As usual, I chose to be a dwarf, because dwarves are one of the more interesting races in most RPGs – elves are mostly the typical snobbish guys in spandex, and humans, well, they are humans. As a dwarf you don't use magic from the beginning, and it's kinda rewarding to find a spell book later in the game. But mostly I hack my way through the atmospheric pixel-y dungeons dwarf-style, i.e. with melee weapons and without a lot of thought. If you do it right, the difficulty is just right, and if you want a much bigger challenge you can choose a roguelike mode in the start menu, with randomized dungeons and permadeath.



If I had to name some negative points, it would probably be the missing variation in the story (for example, all quests involve killing and/or fetching an item); and I'd also like deeper dialogs – they are mostly one-liners. Oh, and if some of the dungeons also could be a bit more diverse, that would be nice.
Sure, one could mention more things, but that all would be a matter of taste mostly. QuestLord is what it is, a homage to a style of RPGs from long ago, and you can play it on your Android or iPhone. Awesome enough, in my opinion!
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Day 18 - Symmetrain 



Designers often have to aspire a symmetric, balanced unity of shapes on artificial products. Although we humans seem to be symmetrical, it is just an illusion, because perfect symmetry is not to be found in nature. Just a human search for perfection.
And I'm not used to find this kind of symmetry in games. That's why the first screenshots of Symmetrain did puzzle me. What is this game about, what do I do with these identical looking screens?



But soon after downloading the game you will develop the compulsion to complete the beautiful landscapes of that are not balanced or doubled. Symmetrain is like a relaxing train ride, where you look out of the window and enjoy all the beauty that passes in front of your eyes. Your goal is to complete the perfection of both sides and re-balance them. Guided by a train - that even has a brake in case the scene passes too fast – you will explore the fantastic landscapes in a combination of infinite runner and 'Find the difference', plaited in an unique game which is excessively exploring travel, remembrance and recognition.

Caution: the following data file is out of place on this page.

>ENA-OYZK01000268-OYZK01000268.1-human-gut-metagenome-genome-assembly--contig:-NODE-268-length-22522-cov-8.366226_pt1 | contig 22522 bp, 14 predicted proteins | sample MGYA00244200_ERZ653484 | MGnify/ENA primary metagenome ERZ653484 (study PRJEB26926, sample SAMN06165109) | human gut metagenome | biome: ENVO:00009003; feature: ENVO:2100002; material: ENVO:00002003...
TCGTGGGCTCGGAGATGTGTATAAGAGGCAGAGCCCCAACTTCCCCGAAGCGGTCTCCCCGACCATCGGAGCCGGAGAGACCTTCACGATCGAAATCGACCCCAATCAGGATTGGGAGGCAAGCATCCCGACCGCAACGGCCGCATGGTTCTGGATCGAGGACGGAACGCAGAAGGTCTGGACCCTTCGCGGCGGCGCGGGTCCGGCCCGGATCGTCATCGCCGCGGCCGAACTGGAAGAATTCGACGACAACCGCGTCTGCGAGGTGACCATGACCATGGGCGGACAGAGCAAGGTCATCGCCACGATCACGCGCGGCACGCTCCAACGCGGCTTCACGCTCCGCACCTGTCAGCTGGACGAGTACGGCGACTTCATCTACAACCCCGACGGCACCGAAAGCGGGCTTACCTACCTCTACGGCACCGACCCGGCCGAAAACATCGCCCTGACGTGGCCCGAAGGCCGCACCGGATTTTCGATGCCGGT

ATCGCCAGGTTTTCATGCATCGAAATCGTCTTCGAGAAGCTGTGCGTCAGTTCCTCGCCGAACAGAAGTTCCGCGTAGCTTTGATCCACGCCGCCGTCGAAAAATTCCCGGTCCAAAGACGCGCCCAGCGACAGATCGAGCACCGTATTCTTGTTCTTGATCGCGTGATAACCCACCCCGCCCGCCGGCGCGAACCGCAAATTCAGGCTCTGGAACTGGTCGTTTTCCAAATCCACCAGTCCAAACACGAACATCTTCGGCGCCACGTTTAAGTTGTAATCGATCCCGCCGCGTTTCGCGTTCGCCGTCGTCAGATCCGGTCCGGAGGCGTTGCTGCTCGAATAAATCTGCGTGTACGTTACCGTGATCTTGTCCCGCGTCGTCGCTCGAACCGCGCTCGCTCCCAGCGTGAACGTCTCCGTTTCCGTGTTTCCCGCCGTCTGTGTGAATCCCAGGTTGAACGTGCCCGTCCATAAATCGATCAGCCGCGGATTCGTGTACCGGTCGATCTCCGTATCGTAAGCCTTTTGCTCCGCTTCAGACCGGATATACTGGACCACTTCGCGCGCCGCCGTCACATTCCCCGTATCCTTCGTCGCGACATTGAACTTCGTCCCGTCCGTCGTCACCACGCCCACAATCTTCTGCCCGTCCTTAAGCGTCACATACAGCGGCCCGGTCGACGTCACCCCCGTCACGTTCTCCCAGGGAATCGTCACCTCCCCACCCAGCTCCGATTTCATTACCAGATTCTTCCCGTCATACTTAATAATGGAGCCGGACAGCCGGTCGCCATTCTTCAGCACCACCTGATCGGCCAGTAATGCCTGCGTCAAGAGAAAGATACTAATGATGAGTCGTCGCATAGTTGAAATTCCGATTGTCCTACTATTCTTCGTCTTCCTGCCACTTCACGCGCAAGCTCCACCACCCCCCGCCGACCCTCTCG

Get the game here.
I think Daniel's action figures are also notable and weird.


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Day 17 - TECNO 

I'm very impressed by TECNO, mostly because of its technical achievement: it's been made with Blitz3D. If you don't know Blitz3D, it's a 3D engine you can script directly with a BASIC dialect (the infamous BlitzBasic). It also comes with a simple IDE. Years ago I used it for some prototypes, and I always liked the ease of use and many of the features it comes with, like robust collision detection and so on. Back then it made 3D game programming finally reachable for me, and that's why I love Blitz3D so much; in a sense, it's the Unity of its time.

The reason why I'm so impressed with this certain game is that Blitz3D uses DirectX 7, which came out 14 years ago. Yet I think TECNO, from 2007, looks pretty cool. It even has physics! The game proves that a pleasant look is mostly due to the artists' skill, not because of the technical capabilities. (Of course there will always be people who would describe it as "ugly", but those won't read this blog, I guess.)



TECNO also isn't the standard pew-pew first-person shooter one might suspect, but actually a much slower paced adventure-FPS with a prominent touch of horror. It really reminds me a lot of System Shock 1 and 2, which always is a plus in my book. Of course you can be a bit grumpy about the somewhat strange interface, and that you can't save anytime, but don't let that drag you down.



I have to confess that I didn't make it very far in the game yet, as I'm still bad at playing horror-themed games without the permanent urge to quit them and watch happy bunnies instead. As the game is free now for quite some time, there is no reason to not at least try it out. I at least was curious already when I saw the colorful yet nightmarish atmosphere for the first time (I just love abandonded space stations).